Wow, These State Writing Tests Certainly Do Not Measure What We Know To Be The Truth
Having just completed the state assessment of writing, I am once again amazed at how much of the research on what makes good writers–understanding the cognitive processes involved, the social interaction and socially mediated constructs of writing, the involvement in community, and the need for looking at writing in the 21st century as interactive and multi-modal is not considered, or perhaps may I say valued when assessing students’ abilities. We teach process and thinking and assess proficieny on a first draft, timed, with no attention paid to process or authenticity. We are not practicing what we preach and what lesson is that teaching. So I often temper these tests with the concept of genre–Writing on demand is a genre– Use what you know is good writing when you approach these writing tasks. Students seem to forget, or should I say, it is easy for students to forget that their knowledge is indeed transferrable to a writing on demand task. Yes, it may be stressful and it may lack authentic purpose and audience, but as educators we have to do more than teach structured writing. We have to teach confidence and approach. We have to instill students with the ability to recognize that they have what they need (hopefully) to perform successfully in all rhetorical situations–tests are just one variety.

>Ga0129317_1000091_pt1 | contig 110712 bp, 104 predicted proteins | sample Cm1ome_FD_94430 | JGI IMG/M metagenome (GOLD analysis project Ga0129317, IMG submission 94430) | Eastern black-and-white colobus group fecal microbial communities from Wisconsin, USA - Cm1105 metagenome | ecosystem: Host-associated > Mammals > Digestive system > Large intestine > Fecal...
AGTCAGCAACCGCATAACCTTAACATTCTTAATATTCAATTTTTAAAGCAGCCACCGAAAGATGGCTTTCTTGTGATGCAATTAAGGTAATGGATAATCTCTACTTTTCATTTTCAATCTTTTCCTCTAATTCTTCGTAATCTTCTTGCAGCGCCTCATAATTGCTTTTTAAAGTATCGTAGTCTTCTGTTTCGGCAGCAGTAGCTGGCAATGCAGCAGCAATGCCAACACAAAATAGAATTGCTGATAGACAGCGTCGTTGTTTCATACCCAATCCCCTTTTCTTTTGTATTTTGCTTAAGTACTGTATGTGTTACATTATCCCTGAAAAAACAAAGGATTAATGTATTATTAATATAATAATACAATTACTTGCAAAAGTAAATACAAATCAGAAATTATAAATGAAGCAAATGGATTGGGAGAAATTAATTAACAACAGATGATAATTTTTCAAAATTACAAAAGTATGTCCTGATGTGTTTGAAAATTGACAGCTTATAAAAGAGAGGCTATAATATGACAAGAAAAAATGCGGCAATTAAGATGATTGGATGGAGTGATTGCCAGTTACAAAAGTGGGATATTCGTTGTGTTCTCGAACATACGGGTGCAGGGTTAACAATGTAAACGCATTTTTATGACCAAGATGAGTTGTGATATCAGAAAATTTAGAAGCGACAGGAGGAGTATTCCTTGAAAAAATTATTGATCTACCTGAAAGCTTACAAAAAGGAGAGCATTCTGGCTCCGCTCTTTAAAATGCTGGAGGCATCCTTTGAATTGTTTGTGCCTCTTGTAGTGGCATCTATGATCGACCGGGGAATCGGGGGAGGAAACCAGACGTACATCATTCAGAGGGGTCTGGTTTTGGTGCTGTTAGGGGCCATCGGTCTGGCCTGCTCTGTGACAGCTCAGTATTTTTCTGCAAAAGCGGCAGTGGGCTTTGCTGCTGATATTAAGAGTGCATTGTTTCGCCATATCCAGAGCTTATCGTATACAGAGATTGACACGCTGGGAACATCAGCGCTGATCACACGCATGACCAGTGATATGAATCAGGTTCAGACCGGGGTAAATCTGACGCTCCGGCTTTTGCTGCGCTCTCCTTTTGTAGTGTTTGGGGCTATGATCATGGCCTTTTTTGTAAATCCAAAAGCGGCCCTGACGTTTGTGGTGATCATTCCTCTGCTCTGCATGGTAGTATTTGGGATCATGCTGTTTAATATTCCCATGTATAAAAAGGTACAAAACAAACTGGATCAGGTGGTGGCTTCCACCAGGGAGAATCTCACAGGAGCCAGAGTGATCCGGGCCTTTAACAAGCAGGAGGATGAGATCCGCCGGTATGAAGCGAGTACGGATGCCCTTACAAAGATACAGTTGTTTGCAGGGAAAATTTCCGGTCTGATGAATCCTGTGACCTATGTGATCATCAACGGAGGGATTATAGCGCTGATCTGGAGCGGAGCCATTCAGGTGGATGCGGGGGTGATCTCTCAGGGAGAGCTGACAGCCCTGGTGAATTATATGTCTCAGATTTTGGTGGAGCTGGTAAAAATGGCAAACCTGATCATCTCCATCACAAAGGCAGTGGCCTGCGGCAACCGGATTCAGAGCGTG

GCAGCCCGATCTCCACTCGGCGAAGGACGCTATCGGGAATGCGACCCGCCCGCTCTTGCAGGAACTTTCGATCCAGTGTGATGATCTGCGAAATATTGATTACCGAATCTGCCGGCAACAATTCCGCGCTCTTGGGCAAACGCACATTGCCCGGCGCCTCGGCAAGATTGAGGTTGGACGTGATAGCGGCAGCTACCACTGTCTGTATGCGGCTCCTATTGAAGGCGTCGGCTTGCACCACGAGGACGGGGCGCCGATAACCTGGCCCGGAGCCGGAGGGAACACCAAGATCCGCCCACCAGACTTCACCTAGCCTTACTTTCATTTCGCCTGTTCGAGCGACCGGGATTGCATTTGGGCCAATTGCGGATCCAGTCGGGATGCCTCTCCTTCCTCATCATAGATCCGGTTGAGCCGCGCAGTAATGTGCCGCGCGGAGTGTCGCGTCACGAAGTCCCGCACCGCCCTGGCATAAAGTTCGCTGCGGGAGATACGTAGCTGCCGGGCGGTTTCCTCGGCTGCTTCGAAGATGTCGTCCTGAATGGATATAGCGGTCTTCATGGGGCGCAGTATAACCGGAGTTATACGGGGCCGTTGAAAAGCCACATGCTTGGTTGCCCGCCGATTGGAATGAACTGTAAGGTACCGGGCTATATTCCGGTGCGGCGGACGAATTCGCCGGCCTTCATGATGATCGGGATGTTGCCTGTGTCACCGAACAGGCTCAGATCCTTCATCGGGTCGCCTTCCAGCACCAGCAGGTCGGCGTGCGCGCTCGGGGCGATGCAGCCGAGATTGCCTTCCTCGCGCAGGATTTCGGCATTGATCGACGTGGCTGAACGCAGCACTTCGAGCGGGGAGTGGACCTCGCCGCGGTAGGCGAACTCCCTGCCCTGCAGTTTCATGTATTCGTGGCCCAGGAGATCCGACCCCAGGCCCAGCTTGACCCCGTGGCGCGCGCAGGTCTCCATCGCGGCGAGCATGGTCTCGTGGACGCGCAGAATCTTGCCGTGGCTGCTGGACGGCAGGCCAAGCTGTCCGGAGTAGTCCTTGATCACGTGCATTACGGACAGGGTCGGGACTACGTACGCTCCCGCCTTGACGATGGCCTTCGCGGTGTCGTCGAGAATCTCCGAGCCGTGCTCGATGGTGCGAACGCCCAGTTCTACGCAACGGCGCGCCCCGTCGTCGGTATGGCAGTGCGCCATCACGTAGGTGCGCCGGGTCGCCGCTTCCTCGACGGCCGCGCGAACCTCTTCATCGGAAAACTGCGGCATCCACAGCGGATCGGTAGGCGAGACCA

When the system will catch up with what we know is the future in writing and digital literacy remains to be seen, but until then educators must think two if not more steps ahead to bridge the gap between what research says is the best approach and how we are assessing.